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National Park reflects on first four months of camping byelaws

Feedback gathered during the first four months of new National Park camping seasonal byelaws is being used to help inform improvements to the camping experience in Loch Lomond and The Trossachs National Park.

Three Lochs Forest Drive Permit Area

The Park Authority has welcomed the positive response from campers so far and is taking proactive steps to address any teething issues and negative feedback.

Since the byelaws were introduced on 1st March, the Park Authority has been gathering feedback through online surveys sent to everyone who books a permit and through on the ground engagement with visitors, communities and partner organisations. The byelaws are in effect from 1st March and 30th September each year.

Online surveys have received a strong response rate, and show that 85% of respondents would recommend staying in one of the new permit areas and 92% found it easy to buy a permit.*

The Park Authority’s Rangers are also experiencing a largely positive response from visitors to the Camping Management Zones with the vast majority adhering to the new byelaws.  Communities in some of the areas have also passed on observations of changing attitudes and increases in day visitors.

As well as inviting and acting on the feedback from visitors throughout the first four months, the National Park Authority has been continuing dialogue with key partners on the operation of the byelaws.

This feedback and dialogue is being used to fine tune visitors’ experience, and where necessary, make adjustments. This includes:

  • Moving some permit areas within the Three Lochs Forest Drive in The Trossachs away from forestry operations, increasing the number of places for motorhomes on the Drive and continuing to work on developing signage.
  • Improving visitor information and advice on camping areas on the online booking system.
  • Collaboration with Police Scotland to further develop our joint enforcement approach to the management of encampments and anti-social behaviour in some lochshore laybys, while promoting the enjoyment and appropriate use of these environmentally sensitive spots.

Going back over a number of years, some lochshore laybys have had issues with encampments of motorhomes and caravans creating negative impacts, damaging the environment and preventing access for other visitors.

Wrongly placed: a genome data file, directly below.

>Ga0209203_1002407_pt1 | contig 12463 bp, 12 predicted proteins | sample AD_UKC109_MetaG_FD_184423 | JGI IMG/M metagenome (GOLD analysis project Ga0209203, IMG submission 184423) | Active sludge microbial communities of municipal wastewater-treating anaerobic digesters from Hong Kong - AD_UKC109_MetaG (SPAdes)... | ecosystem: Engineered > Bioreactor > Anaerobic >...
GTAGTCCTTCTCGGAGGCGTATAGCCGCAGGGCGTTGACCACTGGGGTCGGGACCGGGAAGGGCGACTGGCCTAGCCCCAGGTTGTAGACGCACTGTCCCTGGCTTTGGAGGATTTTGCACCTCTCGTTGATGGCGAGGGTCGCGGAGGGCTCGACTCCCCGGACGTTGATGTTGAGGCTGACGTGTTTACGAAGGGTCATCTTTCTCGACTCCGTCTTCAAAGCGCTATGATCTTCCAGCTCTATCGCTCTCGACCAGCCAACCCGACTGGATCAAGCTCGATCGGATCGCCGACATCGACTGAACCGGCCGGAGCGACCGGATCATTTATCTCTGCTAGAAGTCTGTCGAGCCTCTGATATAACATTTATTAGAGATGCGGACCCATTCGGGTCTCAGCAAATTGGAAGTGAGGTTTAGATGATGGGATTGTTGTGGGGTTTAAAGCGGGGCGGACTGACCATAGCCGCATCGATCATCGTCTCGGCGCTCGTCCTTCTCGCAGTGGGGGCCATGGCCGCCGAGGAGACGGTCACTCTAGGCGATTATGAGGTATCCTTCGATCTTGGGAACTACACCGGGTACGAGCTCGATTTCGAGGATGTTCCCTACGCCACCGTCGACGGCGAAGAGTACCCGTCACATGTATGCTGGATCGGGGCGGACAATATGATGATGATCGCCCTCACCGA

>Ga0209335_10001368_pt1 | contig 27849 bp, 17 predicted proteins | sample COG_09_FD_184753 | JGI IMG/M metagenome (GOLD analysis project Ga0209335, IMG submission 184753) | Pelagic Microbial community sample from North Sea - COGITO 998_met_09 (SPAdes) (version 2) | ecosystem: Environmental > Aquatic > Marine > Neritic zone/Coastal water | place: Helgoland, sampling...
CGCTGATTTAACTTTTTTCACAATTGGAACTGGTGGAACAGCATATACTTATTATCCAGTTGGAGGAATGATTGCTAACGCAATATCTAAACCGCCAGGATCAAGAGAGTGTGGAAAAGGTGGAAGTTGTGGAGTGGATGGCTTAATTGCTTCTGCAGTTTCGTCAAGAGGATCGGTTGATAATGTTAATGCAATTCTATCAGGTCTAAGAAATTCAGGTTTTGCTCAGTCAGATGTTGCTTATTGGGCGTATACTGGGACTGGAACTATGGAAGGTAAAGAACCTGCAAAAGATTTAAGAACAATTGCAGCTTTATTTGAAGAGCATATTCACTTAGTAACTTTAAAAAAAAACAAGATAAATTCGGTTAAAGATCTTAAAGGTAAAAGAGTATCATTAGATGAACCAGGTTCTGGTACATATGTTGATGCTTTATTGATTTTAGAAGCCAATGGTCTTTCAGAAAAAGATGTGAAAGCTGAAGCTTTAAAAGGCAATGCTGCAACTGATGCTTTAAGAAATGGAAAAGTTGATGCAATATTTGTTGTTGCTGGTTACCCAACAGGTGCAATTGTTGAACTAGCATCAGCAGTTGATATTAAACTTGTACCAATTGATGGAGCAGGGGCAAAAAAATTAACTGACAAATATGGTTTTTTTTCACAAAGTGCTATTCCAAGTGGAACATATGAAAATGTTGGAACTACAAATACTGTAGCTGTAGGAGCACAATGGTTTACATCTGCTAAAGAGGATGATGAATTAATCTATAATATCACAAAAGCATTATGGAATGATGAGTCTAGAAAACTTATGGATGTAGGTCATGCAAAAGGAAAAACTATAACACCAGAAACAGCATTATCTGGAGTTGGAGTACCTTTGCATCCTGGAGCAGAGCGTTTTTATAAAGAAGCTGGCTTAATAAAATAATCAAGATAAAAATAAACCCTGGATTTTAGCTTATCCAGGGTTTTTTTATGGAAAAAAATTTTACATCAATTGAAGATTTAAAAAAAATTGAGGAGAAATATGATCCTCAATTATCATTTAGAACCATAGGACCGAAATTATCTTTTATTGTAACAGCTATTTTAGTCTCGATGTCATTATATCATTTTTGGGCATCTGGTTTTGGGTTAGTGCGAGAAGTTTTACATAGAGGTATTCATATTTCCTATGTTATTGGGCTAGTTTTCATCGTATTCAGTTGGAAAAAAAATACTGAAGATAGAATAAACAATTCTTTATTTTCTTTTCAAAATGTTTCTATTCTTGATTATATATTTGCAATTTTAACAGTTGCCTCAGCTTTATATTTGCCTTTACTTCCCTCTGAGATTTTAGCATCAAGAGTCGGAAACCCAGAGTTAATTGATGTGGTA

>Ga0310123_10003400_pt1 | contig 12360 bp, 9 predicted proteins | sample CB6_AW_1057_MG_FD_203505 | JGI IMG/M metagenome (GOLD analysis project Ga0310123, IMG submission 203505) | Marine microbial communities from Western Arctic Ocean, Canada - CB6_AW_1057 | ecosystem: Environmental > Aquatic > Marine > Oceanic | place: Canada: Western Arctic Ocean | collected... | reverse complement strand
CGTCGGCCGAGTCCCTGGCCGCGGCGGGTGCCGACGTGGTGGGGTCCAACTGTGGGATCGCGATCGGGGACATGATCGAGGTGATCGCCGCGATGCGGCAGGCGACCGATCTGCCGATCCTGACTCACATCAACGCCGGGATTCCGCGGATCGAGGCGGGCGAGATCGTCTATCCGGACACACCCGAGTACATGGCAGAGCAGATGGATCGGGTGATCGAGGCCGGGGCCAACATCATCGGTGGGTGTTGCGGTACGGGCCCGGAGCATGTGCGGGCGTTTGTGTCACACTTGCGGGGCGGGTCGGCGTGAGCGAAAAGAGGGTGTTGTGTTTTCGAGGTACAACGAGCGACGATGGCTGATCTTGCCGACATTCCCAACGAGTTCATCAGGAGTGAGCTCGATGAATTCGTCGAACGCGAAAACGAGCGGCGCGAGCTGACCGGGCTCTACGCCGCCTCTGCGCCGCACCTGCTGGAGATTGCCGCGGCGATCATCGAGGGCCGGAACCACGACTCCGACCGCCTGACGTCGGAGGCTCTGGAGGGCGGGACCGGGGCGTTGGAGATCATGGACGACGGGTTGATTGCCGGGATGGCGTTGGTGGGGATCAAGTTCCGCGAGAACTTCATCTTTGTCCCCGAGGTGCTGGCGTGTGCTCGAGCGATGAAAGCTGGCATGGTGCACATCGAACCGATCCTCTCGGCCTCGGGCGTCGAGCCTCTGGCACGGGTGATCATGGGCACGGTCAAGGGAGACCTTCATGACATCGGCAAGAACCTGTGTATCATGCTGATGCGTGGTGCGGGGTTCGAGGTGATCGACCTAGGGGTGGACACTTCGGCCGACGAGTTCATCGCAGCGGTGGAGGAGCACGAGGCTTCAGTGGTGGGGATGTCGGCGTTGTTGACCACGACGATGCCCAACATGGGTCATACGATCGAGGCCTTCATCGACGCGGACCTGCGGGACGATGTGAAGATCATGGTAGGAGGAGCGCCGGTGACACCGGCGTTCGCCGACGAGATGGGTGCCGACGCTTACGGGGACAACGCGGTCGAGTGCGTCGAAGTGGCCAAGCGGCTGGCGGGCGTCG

Ongoing discussions on how best to manage these issues have agreed that Police Scotland will use roads legislation to deal with unlawful encampments and irresponsible use of motor vehicles in laybys. People with campervans and motorhomes can use lochshore laybys to stop and rest (including sleeping overnight if necessary), but encampment on a road (including laybys) is an offence under road traffic legislation and will be managed by Police Scotland accordingly, in cooperation with land owners. Camping permit areas for tents adjacent to some lochshore laybys are unaffected.

As a result the National Park Authority will no longer provide permits for motorhomes to stay in laybys but will focus on continuing to provide great locations for overnight motorhome stays at key off-road visitor areas around the National Park. These include Inveruglas and Firkin Point and additional motorhome permits in the popular Three Lochs Forest Drive in the Trossachs. The Park Authority will continue to closely monitoring how the byelaws are working and gathering feedback from campers and other visitors, as well as local communities.

Gordon Watson, Chief Executive of Loch Lomond & The Trossachs National Park Authority, said: “It is early days, but overall there has been a very positive reaction from visitors and we are already seeing a welcome difference in the areas we are trying to protect, with less abandoned campsites and irresponsible fire-lighting. It is great to see such significant positive feedback on the camping experience from the survey responses too.

“There has also been some negative, but mostly constructive feedback and this, along with our own close monitoring, is being used to help us fine tune things. We’ve said all along that we would do this and the changes we are making demonstrate our commitment to listening and addressing issues where we can.

“We particularly support the contribution from Police Scotland on how inappropriate encampments in some lochshore laybys will be addressed to ensure these locations are accessible for more people to enjoy.

“The changes we have made are all aimed at providing a more positive experience for visitors while protecting our busiest lochshores. We look forward to welcoming people camping and staying in motorhomes, and hearing their views as the season goes on.”

The seasonal byelaws, which apply to just 4% of the National Park, were introduced to manage pressures and environmental damage caused by the sheer number of people camping in some areas and the anti-social behaviour of some going back a number of years.


Richard Graham, Chair of St Fillan’s Community Council, said: “The thing that has struck me most since the byelaws were introduced is the lack of damage, graffiti and litter. These are less evident and it also seems to be less congested.

“People who said they would never come back because of antisocial behaviour are coming back. I speak to fishermen who are delighted with the byelaws because they are experiencing less trouble on Loch Earn.

“Families are also coming back to picnic spots that they had just stopped coming to. In our community we are actively encouraging people to come and enjoy the area so this is amazing to see.”

Further information about camping in the National Park, including the byelaws, detailed maps of the Camping Management Zones and the booking system for camping permits can be found at

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